The 19-year-old was a high school athlete who did not have the means to attend college, so he turned to the explorers to look forcareer.

“I figured firefighting was very team oriented and that just kind of drew me towards it,” Ferran said.

This was his first muster and loved the experience.

“It’s been great to have the camaraderie and meet guys from other posts” Ferran said. “It's amazing. It's essentially bringing other people that you don't know into a team and it's forming a bond with each other. So, it's basically building a sense of family, a sense of bond, and just making a team.”

After lunch, the next event included teams who would couple three lengths of hose and added a nozzle. Once the hoseline was coupled and charged, the explorer on the nozzle would aim the nozzle and hit a target. The team would rush back, breaking the coupling and return to the finish line to stop the clock.

The event culminated with the century’s old tradition of a bucket brigade. The teams had to fill metal pails from a trough, pass them along and dump them into empty troughs. The event focused on communication and teamwork, So, the group moved the buckets in quick order.

Ivy Sowers, 17, has been an explorer with the Orange County Fire Authority program for two years after her best friend’s home was damaged by fire.  

“I got really interested in that because I want to protect people from having to deal with what she dealt with,” Sowers said. “Everyone's very supportive. It's a great opportunity. You get a lot of connections. You meet a lot of really good people, and you get a lot of really good information on things. And it's a really good start to any career that you want in the fire service.”

Dave Santos, a captain with Colton, CA, Fire Department, said of the experience: “When I was growing up, I was an explorer for my own agency and I would see the advisors out there on weekends, not paid, just doing it for the love of it. And it's not until you get later in your career, and you start to realize and you see these young kids who are in your community, and they just want that mentorship, that guidance."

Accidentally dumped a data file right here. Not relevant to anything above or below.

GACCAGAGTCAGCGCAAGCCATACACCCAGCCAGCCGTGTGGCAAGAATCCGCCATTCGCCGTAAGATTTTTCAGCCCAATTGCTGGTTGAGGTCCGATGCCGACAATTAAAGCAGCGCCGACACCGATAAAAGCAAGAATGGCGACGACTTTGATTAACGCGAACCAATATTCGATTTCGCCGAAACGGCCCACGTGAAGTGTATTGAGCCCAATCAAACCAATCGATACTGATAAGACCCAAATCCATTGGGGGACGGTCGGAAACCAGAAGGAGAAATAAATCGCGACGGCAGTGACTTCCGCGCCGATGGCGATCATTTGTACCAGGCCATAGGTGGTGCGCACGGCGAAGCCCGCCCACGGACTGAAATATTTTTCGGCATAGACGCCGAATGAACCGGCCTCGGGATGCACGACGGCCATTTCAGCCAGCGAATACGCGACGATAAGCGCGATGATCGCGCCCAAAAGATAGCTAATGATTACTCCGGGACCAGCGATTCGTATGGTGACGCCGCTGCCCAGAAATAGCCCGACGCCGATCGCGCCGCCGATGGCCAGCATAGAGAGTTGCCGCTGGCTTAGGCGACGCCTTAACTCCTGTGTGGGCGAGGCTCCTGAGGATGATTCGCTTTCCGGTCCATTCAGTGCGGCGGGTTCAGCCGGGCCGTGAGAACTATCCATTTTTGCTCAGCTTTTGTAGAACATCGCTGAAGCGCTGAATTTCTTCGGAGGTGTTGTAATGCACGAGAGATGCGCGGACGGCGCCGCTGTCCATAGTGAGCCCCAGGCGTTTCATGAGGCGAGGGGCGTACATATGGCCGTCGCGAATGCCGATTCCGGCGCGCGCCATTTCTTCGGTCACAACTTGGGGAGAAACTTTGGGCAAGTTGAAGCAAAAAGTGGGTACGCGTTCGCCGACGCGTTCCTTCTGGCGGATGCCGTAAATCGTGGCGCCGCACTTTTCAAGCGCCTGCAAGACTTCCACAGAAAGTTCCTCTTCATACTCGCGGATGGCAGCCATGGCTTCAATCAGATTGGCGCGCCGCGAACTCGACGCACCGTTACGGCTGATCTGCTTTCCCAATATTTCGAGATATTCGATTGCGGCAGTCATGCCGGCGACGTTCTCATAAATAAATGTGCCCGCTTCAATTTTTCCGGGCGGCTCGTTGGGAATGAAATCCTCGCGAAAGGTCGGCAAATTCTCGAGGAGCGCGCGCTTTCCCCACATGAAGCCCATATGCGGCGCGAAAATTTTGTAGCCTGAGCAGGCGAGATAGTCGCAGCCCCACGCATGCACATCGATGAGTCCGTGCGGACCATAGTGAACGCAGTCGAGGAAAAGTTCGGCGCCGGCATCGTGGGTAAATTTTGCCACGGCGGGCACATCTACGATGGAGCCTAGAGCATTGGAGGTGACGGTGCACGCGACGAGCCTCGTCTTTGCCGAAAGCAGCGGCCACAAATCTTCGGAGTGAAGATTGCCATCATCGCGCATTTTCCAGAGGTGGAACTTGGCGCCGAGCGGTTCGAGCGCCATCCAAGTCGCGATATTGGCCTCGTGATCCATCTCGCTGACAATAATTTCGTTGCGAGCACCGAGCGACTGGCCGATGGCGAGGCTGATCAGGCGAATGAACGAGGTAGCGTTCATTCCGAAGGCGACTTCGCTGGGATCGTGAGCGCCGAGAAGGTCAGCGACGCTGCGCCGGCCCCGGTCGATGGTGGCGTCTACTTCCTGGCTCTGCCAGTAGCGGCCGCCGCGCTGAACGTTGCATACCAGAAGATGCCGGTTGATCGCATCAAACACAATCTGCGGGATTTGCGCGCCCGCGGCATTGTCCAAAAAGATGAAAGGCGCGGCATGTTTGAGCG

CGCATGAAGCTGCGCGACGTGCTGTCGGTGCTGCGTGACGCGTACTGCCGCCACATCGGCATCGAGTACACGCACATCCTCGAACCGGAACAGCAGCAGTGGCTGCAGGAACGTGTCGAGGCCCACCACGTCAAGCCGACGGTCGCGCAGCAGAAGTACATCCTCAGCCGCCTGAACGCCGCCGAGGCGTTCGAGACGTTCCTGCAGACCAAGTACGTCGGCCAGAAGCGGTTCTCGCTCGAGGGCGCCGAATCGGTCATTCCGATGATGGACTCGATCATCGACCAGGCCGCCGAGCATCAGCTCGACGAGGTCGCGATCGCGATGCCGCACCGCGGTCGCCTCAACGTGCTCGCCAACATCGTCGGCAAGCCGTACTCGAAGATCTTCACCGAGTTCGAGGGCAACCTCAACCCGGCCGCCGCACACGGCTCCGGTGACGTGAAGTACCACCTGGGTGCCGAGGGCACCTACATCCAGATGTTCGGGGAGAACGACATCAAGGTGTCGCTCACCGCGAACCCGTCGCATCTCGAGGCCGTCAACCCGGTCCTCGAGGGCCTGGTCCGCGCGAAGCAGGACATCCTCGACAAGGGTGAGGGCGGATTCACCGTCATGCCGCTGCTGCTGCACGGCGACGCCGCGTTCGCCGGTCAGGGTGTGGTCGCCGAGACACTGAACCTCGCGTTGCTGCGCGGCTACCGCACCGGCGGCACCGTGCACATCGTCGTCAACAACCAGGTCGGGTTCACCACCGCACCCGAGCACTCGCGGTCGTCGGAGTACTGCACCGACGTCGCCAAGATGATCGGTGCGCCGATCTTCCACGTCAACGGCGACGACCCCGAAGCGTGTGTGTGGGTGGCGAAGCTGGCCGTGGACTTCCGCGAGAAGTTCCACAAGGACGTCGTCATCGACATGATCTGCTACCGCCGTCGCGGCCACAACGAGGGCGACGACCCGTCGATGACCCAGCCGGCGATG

Santos was among a group of CSFA members who organized the muster, along with post advisors and volunteers.

“I've been an advisor for a while. So even when I was early in my career, I wanted to give back,” Santos said. “Getting back with CSFA allowed me to make it even better."

"The last team gets the most cheers,” Santos said adding that everyone who is watching and participating cheers on the last group. “That's the kind of that mentality you want, you put in them. It's teamwork, it's team effort. And we will explain to them later; if you didn't get the win, it doesn't mean you lost.”

Courtney Hudson, 19, joined the Orange County Fire Authority two years ago after switching her career pursuit from nursing to the fire service. 

“Nurses do a lot of hard work, but I want to be outdoors and like kind of see what a men's career is like. So, I wanted to give it a try and see if I would like it or not and I ended up really liking it,” Hudson said.

"The biggest challenge is definitely being weaker than all the men because the boys and the men can just manhandle a lot of things but for the girls you have to use more technique." 

“A lot of people have helped me and I started working out after I joined this program because I realized that it's a lot physically,” Hudson said. “My post advisor actually just gave me some good information on working out and how to eat right."

She said it was a physically demanding event, but called it fun.

"If you prepare right then you could definitely succeed.”